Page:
Industry officials complain that lawsuits by environmentalists bog down leasing and drilling on public land, driving up costs for producers and millions of consumers.

“An environmental impact statement takes years to get done and, after they’re recorded and the decision is made, they’re immediately challenged in court,” said Joe Jaggers, vice president of exploration and production in the Denver office of Williams, a Tulsa, Okla.-based energy company.

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His company and others are interested not only in the Uinta-Piceance Basin, a geological formation that spreads into Utah and includes the Roan Plateau, but the San Juan Basin straddling New Mexico and Colorado.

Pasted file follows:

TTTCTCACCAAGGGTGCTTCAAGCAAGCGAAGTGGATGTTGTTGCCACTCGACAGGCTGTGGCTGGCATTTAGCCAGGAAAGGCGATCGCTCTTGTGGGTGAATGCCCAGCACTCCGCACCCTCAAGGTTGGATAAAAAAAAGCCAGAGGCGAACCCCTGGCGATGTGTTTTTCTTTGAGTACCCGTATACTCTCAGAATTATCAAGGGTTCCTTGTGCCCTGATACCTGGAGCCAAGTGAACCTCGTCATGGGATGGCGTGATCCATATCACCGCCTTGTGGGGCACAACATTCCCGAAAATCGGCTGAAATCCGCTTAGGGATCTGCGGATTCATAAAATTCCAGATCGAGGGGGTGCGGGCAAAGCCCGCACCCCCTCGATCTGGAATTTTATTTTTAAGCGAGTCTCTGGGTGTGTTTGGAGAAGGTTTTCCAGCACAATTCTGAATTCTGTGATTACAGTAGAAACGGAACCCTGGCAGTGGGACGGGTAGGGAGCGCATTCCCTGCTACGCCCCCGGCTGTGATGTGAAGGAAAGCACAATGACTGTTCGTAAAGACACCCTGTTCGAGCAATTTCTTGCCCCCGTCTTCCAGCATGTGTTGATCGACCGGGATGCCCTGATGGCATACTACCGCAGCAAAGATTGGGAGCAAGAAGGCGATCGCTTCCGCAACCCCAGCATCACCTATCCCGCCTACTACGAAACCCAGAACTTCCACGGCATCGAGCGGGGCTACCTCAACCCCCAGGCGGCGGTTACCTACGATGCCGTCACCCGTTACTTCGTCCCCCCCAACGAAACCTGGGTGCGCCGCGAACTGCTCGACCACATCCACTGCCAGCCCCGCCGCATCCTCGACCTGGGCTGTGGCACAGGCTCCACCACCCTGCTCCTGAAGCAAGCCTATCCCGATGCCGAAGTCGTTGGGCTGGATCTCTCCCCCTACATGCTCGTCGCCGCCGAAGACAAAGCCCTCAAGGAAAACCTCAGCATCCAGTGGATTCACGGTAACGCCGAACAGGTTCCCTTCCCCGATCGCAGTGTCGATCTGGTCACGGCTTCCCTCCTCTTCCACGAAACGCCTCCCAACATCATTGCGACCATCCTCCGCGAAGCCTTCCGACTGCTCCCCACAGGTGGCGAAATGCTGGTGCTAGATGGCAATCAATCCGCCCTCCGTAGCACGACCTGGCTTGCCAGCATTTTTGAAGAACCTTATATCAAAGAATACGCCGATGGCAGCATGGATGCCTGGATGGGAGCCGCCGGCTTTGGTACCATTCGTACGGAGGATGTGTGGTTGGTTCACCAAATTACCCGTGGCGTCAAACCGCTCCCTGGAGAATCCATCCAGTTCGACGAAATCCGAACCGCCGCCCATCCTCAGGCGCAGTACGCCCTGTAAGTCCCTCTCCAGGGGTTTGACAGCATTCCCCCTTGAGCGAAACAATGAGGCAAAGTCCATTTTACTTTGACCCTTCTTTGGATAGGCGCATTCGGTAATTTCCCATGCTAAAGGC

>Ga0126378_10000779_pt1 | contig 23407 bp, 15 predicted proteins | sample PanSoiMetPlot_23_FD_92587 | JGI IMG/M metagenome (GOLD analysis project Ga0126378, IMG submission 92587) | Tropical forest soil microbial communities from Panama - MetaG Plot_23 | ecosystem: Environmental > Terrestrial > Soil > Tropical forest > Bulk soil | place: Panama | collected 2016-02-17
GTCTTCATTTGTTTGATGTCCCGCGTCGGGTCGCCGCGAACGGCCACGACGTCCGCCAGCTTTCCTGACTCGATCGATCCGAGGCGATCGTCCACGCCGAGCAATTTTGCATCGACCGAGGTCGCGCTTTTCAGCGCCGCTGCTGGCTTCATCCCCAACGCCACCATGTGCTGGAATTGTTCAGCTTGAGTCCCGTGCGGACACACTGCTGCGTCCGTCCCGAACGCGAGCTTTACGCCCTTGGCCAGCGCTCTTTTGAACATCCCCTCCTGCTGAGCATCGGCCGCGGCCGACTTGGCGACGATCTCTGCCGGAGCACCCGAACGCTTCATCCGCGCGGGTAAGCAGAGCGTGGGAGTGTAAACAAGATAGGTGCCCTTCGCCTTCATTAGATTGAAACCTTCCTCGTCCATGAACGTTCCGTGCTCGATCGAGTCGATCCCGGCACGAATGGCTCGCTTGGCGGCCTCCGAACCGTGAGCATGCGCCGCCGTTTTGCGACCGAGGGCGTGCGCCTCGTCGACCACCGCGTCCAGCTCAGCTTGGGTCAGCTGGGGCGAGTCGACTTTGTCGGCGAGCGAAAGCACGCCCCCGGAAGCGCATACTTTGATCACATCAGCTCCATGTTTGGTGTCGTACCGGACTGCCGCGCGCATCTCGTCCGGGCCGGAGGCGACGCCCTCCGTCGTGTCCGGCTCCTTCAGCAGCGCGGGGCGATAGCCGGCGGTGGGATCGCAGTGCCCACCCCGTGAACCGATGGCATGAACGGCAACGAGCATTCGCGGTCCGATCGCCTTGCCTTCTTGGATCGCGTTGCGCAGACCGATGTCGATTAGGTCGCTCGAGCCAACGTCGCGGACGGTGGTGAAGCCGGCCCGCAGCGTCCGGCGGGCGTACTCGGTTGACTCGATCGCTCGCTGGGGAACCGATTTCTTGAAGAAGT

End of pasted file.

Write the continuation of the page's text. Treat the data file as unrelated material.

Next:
That region, the nation’s No. 1 producer of gas from coal beds, already has 20,000 wells. Another 10,000 are planned over the next 10 years.

“There are huge reservoirs off the coasts and Gulf of Mexico that are off-limits, but these reservoirs are available to be developed,” Jaggers said.

With some caveats. Millions of acres of Western public land are used for ranching and recreation. Some is set aside for national parks, monuments and wilderness.

The Bush-backed energy bill, expected to be revived in Congress next year, calls for speedier review and approval of energy development on federal land -- roughly 40% of the Rockies’ total acreage.

Chuck Blixrud, who has run guest and working ranches near Choteau, Mont., for 44 years, said he fears that he may be out of business if regulators expand gas drilling along the eastern slopes of the Rocky Mountain Front.

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The region, home to one of the country’s largest grizzly bear populations, was declared off-limits to energy development under President Clinton.